A terrorist attack has taken place in London, England near the Houses of Parliament and Westminster bridge. Several people have been injured.  At least four fatalities and 20 catastrophic injuries.

Just a quick update as I have had a few people message asking me if I am ok.  I was actually in that area this morning but was a few miles away at the time of the attack. It’s actually an area I visit very often indeed so I know it all off by heart.

Anti-Terrorists barriers

As you can see, large area of Parliament already have anti-terrorist protection against vehicles but I guess they can’t go everywhere or else no-one could cross the roads.

According to the latest reports at 2.40pm, approximately a 20 victims were struck by a small 4*4 SUV four wheel drive vehicle on Westminster Bridge near the Houses of Parliament.  The victims were intentionally “mowed down” whilst walking on the pavement with one lady ending up badly injured in the River Thames.  The vehicle then crashed into the heavy cast iron railings to the side of Parliament  and a knife-wielding suspect exited the vehicle and stabbed up to three police officers, one of whom has now sadly died.

 

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Out of respect to the victims, I won’t put any photos up of the injured but the suspected terrorist is below.  After being warned by undercover police to stop, he continued his attack and was shot 3 times.

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Here, seconds after the attack, the gunshots can be heard… fired just next to the tree behind the railings.

 

It is now reported that the terrorist has died after several hours of emergency medical treatment.

Parliament was locked down and the surrounding buildings and area are still behind Police cordons, 6 hours later,  after rumours of a possible secondary attacker in the vehicle.

It’s a reminder of the tremendous brave job that the police do every day of the year.

 

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Posted in London, News | Tagged , , , , , , , | 25 Comments

Bloomsbury – The Literary Heart of London

Bloomsbury is one of my very favourite parts of London.  I’m a little biased as I spent four years studying at SOAS, a college in the University of London during the 1990’s and in recent years have been spending quite a lot of time doing guided tours such as my Sherlock Walk or my Bloomsbury Literary Walk.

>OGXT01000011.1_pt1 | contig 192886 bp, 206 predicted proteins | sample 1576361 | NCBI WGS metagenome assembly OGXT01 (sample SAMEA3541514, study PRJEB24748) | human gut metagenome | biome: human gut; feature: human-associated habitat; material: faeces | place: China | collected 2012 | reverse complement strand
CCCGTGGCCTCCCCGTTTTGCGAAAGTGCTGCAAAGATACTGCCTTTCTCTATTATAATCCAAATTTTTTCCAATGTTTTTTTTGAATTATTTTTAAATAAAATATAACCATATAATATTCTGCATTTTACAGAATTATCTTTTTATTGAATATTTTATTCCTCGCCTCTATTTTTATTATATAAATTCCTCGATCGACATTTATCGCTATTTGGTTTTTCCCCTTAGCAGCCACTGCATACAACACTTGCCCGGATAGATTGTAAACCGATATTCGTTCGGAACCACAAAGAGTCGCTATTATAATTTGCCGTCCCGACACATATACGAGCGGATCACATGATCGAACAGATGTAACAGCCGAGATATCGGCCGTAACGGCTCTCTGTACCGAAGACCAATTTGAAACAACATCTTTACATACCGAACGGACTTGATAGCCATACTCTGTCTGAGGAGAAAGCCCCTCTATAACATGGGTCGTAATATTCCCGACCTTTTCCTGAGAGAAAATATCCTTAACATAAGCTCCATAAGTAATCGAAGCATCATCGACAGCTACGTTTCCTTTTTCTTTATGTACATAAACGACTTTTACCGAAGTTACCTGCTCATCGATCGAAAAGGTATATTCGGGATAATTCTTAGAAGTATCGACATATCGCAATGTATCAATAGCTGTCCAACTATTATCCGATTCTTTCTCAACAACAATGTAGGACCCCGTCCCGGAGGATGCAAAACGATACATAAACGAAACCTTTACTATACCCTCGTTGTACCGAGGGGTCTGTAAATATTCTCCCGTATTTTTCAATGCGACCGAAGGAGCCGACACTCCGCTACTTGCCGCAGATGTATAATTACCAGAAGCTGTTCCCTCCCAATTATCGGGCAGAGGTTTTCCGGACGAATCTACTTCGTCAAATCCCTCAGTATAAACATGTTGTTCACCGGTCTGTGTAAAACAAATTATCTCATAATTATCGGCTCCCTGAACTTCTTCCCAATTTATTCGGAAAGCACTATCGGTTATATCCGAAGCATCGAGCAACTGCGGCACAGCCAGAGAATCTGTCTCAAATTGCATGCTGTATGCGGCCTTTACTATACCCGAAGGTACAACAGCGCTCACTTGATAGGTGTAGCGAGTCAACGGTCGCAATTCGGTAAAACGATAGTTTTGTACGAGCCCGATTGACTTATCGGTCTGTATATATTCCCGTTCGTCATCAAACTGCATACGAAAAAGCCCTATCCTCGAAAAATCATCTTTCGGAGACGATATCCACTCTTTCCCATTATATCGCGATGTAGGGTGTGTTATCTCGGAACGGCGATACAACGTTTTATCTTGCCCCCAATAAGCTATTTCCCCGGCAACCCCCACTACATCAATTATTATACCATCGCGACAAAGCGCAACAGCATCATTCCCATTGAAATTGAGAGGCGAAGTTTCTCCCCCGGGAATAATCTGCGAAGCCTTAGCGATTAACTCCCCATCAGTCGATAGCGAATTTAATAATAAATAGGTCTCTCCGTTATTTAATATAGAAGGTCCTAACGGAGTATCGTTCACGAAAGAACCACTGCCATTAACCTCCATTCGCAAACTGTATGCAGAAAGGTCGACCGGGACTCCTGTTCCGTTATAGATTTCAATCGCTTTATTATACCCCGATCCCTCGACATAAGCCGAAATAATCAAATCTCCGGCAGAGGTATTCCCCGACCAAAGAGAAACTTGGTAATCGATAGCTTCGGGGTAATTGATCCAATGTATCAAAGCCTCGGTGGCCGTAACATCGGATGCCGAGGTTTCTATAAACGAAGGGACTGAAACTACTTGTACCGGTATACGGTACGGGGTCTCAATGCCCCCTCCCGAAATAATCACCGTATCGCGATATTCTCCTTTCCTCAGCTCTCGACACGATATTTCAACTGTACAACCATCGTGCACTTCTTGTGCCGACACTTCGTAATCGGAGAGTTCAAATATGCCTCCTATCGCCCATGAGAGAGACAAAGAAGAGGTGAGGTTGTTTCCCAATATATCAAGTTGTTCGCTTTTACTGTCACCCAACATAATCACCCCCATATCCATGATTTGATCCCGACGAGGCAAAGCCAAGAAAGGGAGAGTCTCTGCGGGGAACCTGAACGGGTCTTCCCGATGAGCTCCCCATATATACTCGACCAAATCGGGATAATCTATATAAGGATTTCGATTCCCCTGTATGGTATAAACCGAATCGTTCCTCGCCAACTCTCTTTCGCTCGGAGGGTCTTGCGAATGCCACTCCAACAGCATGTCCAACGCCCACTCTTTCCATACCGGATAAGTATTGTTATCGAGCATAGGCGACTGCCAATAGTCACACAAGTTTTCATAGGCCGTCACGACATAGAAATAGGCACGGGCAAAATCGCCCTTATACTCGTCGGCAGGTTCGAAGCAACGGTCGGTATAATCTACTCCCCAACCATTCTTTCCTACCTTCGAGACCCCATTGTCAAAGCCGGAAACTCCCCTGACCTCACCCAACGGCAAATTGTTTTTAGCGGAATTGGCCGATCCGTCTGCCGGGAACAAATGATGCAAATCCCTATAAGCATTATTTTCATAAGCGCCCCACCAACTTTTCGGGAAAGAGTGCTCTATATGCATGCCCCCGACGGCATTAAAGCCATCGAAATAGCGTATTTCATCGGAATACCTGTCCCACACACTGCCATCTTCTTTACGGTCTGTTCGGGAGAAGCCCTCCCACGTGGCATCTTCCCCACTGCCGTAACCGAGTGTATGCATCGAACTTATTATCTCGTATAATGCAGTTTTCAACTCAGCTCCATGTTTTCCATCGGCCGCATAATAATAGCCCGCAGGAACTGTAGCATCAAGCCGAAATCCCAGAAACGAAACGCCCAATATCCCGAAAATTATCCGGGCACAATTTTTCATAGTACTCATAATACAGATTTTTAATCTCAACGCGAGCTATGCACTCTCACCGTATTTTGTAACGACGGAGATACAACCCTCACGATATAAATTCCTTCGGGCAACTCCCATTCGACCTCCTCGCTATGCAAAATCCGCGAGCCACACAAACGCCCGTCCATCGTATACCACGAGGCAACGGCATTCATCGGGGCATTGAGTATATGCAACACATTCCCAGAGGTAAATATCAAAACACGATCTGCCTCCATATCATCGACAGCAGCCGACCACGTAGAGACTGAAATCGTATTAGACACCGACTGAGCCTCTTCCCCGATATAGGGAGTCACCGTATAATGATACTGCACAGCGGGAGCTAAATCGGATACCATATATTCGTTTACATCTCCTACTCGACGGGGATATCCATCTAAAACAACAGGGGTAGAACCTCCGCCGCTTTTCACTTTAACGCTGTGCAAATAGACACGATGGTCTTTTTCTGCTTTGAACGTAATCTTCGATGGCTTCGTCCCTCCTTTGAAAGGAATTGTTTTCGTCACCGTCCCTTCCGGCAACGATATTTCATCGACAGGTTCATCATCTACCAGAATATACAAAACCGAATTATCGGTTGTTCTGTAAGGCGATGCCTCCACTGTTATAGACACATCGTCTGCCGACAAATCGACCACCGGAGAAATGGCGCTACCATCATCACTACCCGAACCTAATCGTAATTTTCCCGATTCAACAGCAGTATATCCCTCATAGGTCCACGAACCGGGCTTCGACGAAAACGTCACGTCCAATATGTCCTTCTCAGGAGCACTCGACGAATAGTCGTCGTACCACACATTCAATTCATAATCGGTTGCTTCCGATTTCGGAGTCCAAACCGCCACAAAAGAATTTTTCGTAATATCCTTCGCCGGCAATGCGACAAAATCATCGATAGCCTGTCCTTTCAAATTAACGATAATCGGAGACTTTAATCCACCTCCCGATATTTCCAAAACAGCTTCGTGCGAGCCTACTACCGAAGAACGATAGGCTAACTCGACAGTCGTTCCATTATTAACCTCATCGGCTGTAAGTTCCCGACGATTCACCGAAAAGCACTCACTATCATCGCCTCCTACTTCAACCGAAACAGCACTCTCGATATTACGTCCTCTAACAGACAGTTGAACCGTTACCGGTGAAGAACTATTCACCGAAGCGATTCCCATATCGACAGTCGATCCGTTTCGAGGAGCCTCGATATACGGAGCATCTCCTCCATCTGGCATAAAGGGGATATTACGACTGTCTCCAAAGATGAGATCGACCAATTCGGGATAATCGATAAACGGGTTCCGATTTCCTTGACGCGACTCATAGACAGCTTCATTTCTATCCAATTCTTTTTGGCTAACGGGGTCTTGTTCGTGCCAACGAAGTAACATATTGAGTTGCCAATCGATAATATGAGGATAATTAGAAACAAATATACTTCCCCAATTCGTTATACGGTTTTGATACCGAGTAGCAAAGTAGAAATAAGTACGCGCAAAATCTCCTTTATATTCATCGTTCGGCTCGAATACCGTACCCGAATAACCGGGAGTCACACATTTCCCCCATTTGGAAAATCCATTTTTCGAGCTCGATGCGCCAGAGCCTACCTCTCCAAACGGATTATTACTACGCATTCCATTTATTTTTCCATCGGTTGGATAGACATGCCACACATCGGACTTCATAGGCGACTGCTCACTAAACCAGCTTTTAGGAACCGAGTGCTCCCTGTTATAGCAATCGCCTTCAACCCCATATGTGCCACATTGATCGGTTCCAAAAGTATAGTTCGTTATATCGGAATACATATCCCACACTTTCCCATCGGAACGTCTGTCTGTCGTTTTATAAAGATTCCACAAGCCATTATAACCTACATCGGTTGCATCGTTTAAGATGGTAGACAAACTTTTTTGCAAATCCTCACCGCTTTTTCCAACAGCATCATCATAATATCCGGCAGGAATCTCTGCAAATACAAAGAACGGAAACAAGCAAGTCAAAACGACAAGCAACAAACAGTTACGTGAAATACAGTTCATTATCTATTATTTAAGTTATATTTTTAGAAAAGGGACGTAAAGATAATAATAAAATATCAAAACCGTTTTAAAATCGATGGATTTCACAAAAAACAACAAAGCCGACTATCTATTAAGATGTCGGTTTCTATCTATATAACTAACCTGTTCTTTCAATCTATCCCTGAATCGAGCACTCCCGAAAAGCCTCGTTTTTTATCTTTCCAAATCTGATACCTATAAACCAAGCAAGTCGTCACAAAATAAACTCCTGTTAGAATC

Lots of foreign visitors come to Bloomsbury albeit the busiest corner of the district without even knowing it when they hurry to and from The British Museum from the nearest tube station without ever thinking of exploring the wonderful streets and parks that abound here.

Most of the land in Bloomsbury was owned by the Duke of Bedford and as such, many of the streets and squares are named after his family or various points in and around his country estate.

The photo below is of the imaginatively entitled Bedford Square and is a relatively quiet oasis right in the middle of London.  In some ways, Bloomsbury could be said to be the very first suburbs of London… now a good 25 miles away from the nearest modern suburbs.

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As you can see, it is a somewhat picturesque district, the large park in the middle of the square remains accessible to the people who live on the square.  So for a photo inside, someone needs to give me probably around £10 million for a fighting chance of grabbing even a bedroom.

Right from the beginning, Bloomsbury was artsy with the Pre-Raphealite Brotherhood becoming based here in the mid 19th Century.  A collection of poets and artists who shook the artistic world with their romantic inspired works that deemed the work of artists who followed Raphael to be too mechanical.  Their aspirations were summarised by their four founding principles:

  • to have genuine ideas to express;
  • to study Nature attentively, so as to know how to express them;
  • to sympathise with what is direct and serious and heartfelt in previous art, to the exclusion of what is conventional and self-parading and learned by rote; and
  • most indispensable of all, to produce thoroughly good pictures and statues.
The Death of King Arthur by James Archer (1860)

The Death of King Arthur by James Archer (1860)

 

It is very hard to walk around Bloomsbury without noticing and beautiful parks and garden squares.  Historically, Bloomsbury was a hotbed of English literature, not just for those from Great Britain but for visiting writers from overseas such as Mark Twain.

In fact Bloomsbury was to literature as to what Montmartre was to painting in Paris and the streets are littered with plaques to writers, poets and playwrights.  Thanks to the British Museum and London University, many scientific writers spent much time here too such as Charles Darwin who wrote his pivotal work, The Origin of The Species or Sir Arthur Conan Doyle who decided to supplement his authoritative medical writing with novels on some oddball deer-stalking hat wearing detective.